Calculating Profit Leakage Using Power BI Analytics

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In this blog post, I want to hone into a real world application of Power BI – How can we discover how much profit we are missing out on? There are probably a few ways that you can work out solutions to profit leakage. The way I have done it with this example is to focus in on margin analysis for each sale that we make.

I wanted to demonstrate how specific you can get inside Power BI just by expanding your mind around what’s possible.

Minimizing Margin Differentials

Across different customers and regions, you might actually have sales of similar products at different margins. By working hard to minimize these margin differentials, you will ultimately benefit from increased returns across the board.

For this blog post, we’re going to run through an analytical scenario that will show how far you can take debt and discover these amazing insights that is historically very difficult to achieve in a scalable way.

We can also dynamically drill into any aspect of these really unique insights and then make comparisons. For this particular tutorial, I will be focusing on profit leakage and seek to understand why and where we are missing out on some profits.

Finding Out Missing Profits

If we are selling certain products to certain customers under the average of what we’re selling it for, then we’re missing out on profits. We have to know why some customers are getting the same product in different areas or at different times for a profit margin that is less than the average.

This is to determine if we can increase those that are down at the bottom and have a big margin differential to the average. By doing so, we can pick up more profit or at least identify where you’re losing profit.

Let’s work out how you can actually do this. First off, we need to make a table with our customers and margins.

By using a slicer, we can click through and see what margins we get in the different regions that we sell to.

Since this is a demo data set, it’s not going to be perfect. But the same technique can be used in a real-life data set, and the insights you will get make a little more sense.

The average (32.5%) is already done for us with the total at the bottom of the table. Somehow, we just need to get this total up into every single row in our table.

Average Profit Margins

We already have our Customer Name and Profit Margins in the table, so the next thing to do is work out the Average Profit Margins across all of our customers.

Let’s create a new measure and call it Average Margins. I will use the CALCULATE function to calculate profit margins, but instead being filtered by Customers, I will go with ALL(Customers).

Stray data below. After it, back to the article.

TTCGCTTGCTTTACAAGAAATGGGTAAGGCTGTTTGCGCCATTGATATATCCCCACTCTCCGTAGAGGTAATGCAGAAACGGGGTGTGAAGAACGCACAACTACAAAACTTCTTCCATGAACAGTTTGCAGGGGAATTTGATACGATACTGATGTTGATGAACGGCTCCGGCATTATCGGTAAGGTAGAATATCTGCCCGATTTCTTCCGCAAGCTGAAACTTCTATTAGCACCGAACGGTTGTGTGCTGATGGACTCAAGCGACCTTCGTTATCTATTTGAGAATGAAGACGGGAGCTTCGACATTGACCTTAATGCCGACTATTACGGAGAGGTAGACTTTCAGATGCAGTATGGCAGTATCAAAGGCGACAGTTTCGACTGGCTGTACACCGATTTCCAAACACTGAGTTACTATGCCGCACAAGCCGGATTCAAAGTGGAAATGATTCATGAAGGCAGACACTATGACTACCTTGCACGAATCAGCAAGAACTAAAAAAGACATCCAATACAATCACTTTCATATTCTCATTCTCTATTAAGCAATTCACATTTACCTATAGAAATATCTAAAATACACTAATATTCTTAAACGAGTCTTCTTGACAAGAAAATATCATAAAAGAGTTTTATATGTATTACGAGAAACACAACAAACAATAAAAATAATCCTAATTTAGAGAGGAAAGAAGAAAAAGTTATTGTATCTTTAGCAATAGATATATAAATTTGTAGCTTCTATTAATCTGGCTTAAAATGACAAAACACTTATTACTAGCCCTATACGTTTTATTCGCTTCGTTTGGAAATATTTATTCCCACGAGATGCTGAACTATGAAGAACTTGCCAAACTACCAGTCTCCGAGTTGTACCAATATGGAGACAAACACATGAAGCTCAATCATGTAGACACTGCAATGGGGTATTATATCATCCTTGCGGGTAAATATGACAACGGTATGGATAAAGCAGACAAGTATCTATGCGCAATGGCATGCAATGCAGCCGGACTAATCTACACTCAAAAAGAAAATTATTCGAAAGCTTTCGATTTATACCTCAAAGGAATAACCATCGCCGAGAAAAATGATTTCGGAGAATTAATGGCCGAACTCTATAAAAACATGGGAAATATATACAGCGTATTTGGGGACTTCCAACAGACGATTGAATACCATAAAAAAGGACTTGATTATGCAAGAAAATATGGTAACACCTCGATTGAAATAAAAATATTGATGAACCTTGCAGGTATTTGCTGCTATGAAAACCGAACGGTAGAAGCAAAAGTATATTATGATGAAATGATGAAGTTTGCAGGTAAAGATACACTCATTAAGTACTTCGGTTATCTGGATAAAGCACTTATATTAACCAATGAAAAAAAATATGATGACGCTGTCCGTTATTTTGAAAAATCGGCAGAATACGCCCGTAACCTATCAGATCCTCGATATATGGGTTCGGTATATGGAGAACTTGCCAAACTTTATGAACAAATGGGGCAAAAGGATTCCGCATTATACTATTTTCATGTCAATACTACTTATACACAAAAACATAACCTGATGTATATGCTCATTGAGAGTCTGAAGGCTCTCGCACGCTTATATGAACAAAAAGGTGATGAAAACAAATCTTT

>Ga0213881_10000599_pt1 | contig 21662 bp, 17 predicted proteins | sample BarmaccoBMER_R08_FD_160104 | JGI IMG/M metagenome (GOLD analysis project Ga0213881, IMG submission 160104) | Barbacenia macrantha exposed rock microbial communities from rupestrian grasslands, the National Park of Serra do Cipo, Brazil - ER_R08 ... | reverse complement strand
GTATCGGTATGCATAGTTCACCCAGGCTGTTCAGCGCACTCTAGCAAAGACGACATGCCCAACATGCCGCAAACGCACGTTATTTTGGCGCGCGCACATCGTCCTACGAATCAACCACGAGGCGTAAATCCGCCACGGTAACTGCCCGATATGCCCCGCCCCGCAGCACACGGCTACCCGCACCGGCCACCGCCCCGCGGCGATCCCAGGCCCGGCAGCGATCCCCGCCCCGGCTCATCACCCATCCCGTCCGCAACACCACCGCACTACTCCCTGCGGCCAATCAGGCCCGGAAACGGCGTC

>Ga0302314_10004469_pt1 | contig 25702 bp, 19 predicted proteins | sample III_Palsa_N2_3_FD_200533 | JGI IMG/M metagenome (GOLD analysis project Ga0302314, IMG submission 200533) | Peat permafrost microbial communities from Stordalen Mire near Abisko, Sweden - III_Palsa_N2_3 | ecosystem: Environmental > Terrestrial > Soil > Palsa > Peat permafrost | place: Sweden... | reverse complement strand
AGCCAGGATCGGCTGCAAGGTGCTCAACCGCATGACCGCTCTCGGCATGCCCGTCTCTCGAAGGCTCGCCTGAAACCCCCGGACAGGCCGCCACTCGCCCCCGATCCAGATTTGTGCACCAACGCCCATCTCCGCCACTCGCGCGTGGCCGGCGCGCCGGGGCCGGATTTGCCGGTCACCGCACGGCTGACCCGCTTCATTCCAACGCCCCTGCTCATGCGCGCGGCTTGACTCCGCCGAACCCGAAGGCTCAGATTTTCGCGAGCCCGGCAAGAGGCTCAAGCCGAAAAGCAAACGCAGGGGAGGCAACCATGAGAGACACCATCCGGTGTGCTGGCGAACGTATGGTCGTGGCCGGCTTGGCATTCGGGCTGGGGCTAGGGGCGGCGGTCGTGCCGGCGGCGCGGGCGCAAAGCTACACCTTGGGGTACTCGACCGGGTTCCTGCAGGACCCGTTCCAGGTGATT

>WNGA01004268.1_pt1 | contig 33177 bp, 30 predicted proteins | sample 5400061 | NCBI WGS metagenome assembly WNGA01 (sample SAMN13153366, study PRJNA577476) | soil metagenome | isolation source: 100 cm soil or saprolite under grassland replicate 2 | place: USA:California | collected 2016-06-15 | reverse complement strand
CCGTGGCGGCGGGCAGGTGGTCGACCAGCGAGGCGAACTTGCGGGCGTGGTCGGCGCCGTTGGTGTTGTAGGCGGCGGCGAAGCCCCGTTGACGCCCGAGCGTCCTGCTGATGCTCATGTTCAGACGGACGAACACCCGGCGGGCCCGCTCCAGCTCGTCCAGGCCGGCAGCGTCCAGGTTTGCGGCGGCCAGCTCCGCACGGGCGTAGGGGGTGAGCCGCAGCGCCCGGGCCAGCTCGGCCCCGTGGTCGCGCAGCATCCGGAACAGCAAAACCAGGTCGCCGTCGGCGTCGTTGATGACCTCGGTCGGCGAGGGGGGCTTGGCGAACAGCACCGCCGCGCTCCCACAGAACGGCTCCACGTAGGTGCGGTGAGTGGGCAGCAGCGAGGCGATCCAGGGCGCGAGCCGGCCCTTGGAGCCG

Once I bring this measure into the canvas and change it to a percentage, you’ll see the total is now 32.5%, which is the same as our Average Margins.

Margin Differential

Now that we have the Average Margins, we can also work out the differential. Who (and where) are our customers that are buying products from us for less than the average?

I’ll create a new measure and call it Margin Differential. I will then deduct the Profit Margins from the Average Margins, then format and change it into a percentage.

Once we drag this measure into the table, we start getting results:

We can now see the differential and see some customers that have better margins than the average, which is great.

If we can get people at a higher profit margin, why don’t we push more people up to this margin?

We want to isolate the negative margins, or the ones that are well below our average margins. The next step is to investigate why this is happening and push these customers up.

Changing Visual Level Filters

The other thing I want to do is to restrict this table since I only want to see the ones that are below the average rate. I’m going to my visual level filters and changing the settings to greater than 0.

Missing Profits

So how do we work out the profits that we’re missing out on? We find out our profit leakage by deducting the Margin Differential by the Total Sales because if we increase the margin differential after average, it will then give us the profits that we missed out on. We then drag this measure out onto the canvass.

To make things more visually appealing, I can turn the Missing Profits column into data bars.

One other cool thing we can do is to actually compare what we already have to our profits in general to gauge how much we’re missing out on.

Over our entire data set of margin differentials, the negatives are the ones below average. Now, we also have to remember that we have a visual filter on. If we didn’t, these columns would even out because we have both the positive and negative.

Interestingly enough, we’re almost missing out on just under 10% of profits for these particular clients. This is a pretty significant number of profit leakage, and with this insight, we can come up with strategies to push these customers higher.

Conclusion

If we are selling products or goods below average margins, obviously there’s some profit we’re missing out on.

I love how this just shows the real world application potential when using Power BI. You can utilize Power BI in so many effective ways to find valuable insights for your business.

For many more business analytics and profit leakage examples for Power BI, check out this course module within Enterprise DNA Online. There’s so much to review and learn from here.

Business Analytics Series

Take care and all the best,

Sam

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2 comments on “Calculating Profit Leakage Using Power BI Analytics”

  1. Hi Sam – How would do add a What If analysis to this? For example – if profits increased by 1% for each customer, how would it help the bottom line?

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